Keep Talking and Nobody Explodes is a cheeky take on one of the most horrifying tasks one can perform. With the aid of a few friends an a 23-page manual that exists outside of the game, you’re tasked with diffusing every bomb placed in front of you. Can you all keep your cool under pressure and solve each ticking time bomb before they blow up in your face?
Each level consists of a bomb that you must diffuse in a set period of time. Bomb casings have a number of square panels on their large faces, each containing a different module that needs to be completed in order to shut down the bomb. Some are as simple as a button, while others use wires, Morse Code, or some other tricky puzzle to solve.
The humour of the game comes from its core gimmick: the manual. Technically, every answer you need to diffuse every bomb in the game is in the manual, which you really should print out a paper copy of in advance. However, players are divided up into one group who only plays the game and the other group that only reads the manual. As such, a lot of communication is required between the two parties in order for tasks to be completed.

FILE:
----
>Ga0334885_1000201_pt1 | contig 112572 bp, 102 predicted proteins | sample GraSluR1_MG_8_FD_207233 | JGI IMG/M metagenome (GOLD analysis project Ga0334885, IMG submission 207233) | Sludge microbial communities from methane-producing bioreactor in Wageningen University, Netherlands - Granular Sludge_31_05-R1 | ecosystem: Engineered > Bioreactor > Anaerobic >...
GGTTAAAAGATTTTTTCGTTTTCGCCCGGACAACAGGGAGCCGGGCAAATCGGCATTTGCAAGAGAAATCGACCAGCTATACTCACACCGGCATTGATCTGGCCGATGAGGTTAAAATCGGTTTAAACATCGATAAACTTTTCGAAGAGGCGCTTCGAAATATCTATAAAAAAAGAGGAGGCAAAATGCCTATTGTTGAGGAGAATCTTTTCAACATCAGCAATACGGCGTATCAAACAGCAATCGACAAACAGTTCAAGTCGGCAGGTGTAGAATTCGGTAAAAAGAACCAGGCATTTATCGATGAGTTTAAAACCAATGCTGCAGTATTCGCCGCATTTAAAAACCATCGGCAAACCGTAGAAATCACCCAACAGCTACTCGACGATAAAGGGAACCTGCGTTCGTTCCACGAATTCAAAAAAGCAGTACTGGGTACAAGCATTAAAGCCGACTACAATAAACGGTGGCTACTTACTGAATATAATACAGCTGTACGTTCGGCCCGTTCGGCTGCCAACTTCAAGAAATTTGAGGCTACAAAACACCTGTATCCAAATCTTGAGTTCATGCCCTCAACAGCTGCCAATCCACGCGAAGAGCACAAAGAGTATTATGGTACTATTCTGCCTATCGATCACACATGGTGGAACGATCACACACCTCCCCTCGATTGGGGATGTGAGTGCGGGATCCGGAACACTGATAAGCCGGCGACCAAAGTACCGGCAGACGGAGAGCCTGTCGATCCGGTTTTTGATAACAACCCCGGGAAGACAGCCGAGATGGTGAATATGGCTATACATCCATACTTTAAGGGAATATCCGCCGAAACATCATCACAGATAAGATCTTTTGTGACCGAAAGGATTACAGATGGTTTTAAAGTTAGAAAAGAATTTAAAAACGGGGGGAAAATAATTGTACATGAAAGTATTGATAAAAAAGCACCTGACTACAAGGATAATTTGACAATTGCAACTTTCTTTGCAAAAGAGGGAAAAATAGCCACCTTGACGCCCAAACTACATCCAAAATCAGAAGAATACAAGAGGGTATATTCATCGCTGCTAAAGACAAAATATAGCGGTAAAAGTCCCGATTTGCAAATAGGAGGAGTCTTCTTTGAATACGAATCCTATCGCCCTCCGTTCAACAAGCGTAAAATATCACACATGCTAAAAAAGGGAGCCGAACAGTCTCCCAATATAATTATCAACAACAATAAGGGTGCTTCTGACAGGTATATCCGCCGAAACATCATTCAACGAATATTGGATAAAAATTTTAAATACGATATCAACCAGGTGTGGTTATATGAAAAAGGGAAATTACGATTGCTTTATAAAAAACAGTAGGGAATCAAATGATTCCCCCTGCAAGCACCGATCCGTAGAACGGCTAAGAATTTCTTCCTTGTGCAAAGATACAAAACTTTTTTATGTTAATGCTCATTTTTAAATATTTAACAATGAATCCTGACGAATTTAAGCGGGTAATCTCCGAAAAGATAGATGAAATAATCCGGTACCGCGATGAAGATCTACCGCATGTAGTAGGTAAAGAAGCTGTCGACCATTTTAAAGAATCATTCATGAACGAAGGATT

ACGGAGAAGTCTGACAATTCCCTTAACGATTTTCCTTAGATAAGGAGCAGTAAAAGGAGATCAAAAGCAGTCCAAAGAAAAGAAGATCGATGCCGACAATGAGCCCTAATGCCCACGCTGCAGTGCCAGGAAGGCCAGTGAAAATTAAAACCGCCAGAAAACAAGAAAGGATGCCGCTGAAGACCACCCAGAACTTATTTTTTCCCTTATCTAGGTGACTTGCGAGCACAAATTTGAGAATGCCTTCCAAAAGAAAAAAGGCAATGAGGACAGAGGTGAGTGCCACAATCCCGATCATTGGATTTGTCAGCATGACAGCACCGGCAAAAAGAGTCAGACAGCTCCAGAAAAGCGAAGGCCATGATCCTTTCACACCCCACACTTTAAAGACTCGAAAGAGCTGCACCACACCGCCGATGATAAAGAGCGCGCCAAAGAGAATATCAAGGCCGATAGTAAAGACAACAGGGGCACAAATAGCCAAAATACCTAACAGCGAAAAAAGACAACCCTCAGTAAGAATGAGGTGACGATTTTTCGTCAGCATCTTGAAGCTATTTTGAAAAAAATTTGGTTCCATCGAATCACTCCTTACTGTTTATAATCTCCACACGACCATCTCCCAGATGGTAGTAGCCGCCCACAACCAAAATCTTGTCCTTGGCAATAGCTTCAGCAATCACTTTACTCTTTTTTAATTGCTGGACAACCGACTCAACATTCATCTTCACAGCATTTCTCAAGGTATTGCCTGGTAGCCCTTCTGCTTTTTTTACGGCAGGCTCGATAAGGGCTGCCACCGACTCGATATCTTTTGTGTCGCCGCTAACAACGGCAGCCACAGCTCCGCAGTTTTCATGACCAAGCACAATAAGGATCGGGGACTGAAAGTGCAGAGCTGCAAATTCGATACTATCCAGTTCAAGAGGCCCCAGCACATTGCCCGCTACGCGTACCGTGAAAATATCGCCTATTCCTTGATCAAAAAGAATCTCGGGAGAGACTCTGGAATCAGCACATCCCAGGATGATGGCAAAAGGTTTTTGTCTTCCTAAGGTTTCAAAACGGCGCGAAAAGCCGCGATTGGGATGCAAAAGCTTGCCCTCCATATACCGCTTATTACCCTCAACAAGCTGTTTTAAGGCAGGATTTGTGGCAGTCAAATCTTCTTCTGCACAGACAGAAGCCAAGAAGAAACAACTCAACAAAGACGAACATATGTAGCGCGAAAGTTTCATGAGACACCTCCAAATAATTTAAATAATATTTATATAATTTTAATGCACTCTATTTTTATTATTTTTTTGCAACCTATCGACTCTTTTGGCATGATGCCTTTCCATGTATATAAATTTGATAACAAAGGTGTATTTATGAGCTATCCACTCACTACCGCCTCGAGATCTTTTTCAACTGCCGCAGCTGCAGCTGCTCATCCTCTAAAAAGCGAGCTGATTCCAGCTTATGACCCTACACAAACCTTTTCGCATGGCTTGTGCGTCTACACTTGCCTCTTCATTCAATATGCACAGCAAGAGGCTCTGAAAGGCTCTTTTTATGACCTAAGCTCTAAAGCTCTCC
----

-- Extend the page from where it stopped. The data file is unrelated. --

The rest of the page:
As a simple example, a large single button can have a myriad of different ways of interacting with it, depending on the colour of the button, the word of the button, or the colour of the light that triggers when you press the button. Sometimes, even the serial code on the bottom of the bomb itself can matter. The instructions for each individual module are the same throughout, but working through every possibility is going to require a lot of communication between the two parties.
During the hour I played with my brother, we did a pretty good job of solving puzzles in a timely manner. However, our communication did eventually break down and we blew up a few times. In one, my brother failed to communicate to me his start and end points in a maze puzzle. In another, my inability to read beyond the most basic Venn diagrams doomed us.
During my limited time with Keep Talking and Nobody Explodes, I grew to understand and love the gimmick. Save for one of the Jackbox Party Pack game that sort of apes this one in its own way, there isn’t really an experience quite like it. My questionable puzzle-solving skills would probably get the best of me had we gone a bit farther, but I enjoyed the bit that we played. For those in the market for a novel party game that will really raise eyebrows, it seems like you won’t get much better than this.